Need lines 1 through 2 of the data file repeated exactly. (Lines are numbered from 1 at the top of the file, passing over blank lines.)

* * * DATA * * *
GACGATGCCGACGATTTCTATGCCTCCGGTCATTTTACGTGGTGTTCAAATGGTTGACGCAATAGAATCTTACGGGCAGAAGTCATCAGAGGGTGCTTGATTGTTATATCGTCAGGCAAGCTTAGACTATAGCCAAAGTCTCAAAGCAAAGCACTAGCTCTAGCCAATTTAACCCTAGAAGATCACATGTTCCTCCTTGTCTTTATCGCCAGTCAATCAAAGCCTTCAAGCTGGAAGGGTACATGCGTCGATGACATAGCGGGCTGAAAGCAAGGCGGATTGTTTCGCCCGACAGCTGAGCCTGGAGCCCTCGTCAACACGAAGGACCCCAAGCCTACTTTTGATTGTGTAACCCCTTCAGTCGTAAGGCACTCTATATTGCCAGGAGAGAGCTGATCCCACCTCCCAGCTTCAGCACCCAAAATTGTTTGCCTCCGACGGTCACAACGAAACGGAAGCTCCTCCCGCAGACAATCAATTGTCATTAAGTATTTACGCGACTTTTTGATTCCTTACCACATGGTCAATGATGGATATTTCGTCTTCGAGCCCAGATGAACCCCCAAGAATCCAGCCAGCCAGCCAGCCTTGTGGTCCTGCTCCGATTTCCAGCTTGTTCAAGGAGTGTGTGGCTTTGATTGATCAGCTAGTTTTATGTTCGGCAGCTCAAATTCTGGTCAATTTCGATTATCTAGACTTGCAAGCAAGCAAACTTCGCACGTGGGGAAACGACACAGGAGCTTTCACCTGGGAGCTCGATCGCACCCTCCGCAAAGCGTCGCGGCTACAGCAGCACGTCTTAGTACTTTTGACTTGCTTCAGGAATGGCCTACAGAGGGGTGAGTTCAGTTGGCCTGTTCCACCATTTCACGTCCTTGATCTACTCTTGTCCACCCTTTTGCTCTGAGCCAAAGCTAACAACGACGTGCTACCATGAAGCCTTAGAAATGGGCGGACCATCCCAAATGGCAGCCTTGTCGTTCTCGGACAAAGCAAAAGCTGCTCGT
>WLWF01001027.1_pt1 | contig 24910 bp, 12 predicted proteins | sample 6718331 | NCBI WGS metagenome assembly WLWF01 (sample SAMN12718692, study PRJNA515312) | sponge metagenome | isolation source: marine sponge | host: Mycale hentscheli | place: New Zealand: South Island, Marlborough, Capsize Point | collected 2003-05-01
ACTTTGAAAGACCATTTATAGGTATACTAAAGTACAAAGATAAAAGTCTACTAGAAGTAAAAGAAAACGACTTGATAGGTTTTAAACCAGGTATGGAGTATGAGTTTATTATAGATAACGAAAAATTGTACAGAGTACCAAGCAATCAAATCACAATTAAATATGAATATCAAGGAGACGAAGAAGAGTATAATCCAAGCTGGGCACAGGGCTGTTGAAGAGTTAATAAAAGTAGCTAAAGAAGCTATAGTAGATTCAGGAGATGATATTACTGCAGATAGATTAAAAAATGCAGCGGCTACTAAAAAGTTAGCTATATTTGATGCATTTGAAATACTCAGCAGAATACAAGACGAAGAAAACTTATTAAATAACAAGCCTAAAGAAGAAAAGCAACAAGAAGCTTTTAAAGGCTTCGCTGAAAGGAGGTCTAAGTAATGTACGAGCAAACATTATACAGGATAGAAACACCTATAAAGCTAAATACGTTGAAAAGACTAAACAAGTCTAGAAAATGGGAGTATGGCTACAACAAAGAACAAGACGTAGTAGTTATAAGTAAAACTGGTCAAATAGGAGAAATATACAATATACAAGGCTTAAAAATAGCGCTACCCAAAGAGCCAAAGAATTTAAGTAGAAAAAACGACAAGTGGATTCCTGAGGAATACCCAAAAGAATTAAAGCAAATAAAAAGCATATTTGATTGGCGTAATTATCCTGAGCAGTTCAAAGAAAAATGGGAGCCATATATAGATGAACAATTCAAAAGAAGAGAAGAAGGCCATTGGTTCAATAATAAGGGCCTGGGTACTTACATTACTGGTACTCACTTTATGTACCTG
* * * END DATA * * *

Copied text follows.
GACGATGCCGACGATTTCTATGCCTCCGGTCATTTTACGTGGTGTTCAAATGGTTGACGCAATAGAATCTTACGGGCAGAAGTCATCAGAGGGTGCTTGATTGTTATATCGTCAGGCAAGCTTAGACTATAGCCAAAGTCTCAAAGCAAAGCACTAGCTCTAGCCAATTTAACCCTAGAAGATCACATGTTCCTCCTTGTCTTTATCGCCAGTCAATCAAAGCCTTCAAGCTGGAAGGGTACATGCGTCGATGACATAGCGGGCTGAAAGCAAGGCGGATTGTTTCGCCCGACAGCTGAGCCTGGAGCCCTCGTCAACACGAAGGACCCCAAGCCTACTTTTGATTGTGTAACCCCTTCAGTCGTAAGGCACTCTATATTGCCAGGAGAGAGCTGATCCCACCTCCCAGCTTCAGCACCCAAAATTGTTTGCCTCCGACGGTCACAACGAAACGGAAGCTCCTCCCGCAGACAATCAATTGTCATTAAGTATTTACGCGACTTTTTGATTCCTTACCACATGGTCAATGATGGATATTTCGTCTTCGAGCCCAGATGAACCCCCAAGAATCCAGCCAGCCAGCCAGCCTTGTGGTCCTGCTCCGATTTCCAGCTTGTTCAAGGAGTGTGTGGCTTTGATTGATCAGCTAGTTTTATGTTCGGCAGCTCAAATTCTGGTCAATTTCGATTATCTAGACTTGCAAGCAAGCAAACTTCGCACGTGGGGAAACGACACAGGAGCTTTCACCTGGGAGCTCGATCGCACCCTCCGCAAAGCGTCGCGGCTACAGCAGCACGTCTTAGTACTTTTGACTTGCTTCAGGAATGGCCTACAGAGGGGTGAGTTCAGTTGGCCTGTTCCACCATTTCACGTCCTTGATCTACTCTTGTCCACCCTTTTGCTCTGAGCCAAAGCTAACAACGACGTGCTACCATGAAGCCTTAGAAATGGGCGGACCATCCCAAATGGCAGCCTTGTCGTTCTCGGACAAAGCAAAAGCTGCTCGT
>WLWF01001027.1_pt1 | contig 24910 bp, 12 predicted proteins | sample 6718331 | NCBI WGS metagenome assembly WLWF01 (sample SAMN12718692, study PRJNA515312) | sponge metagenome | isolation source: marine sponge | host: Mycale hentscheli | place: New Zealand: South Island, Marlborough, Capsize Point | collected 2003-05-01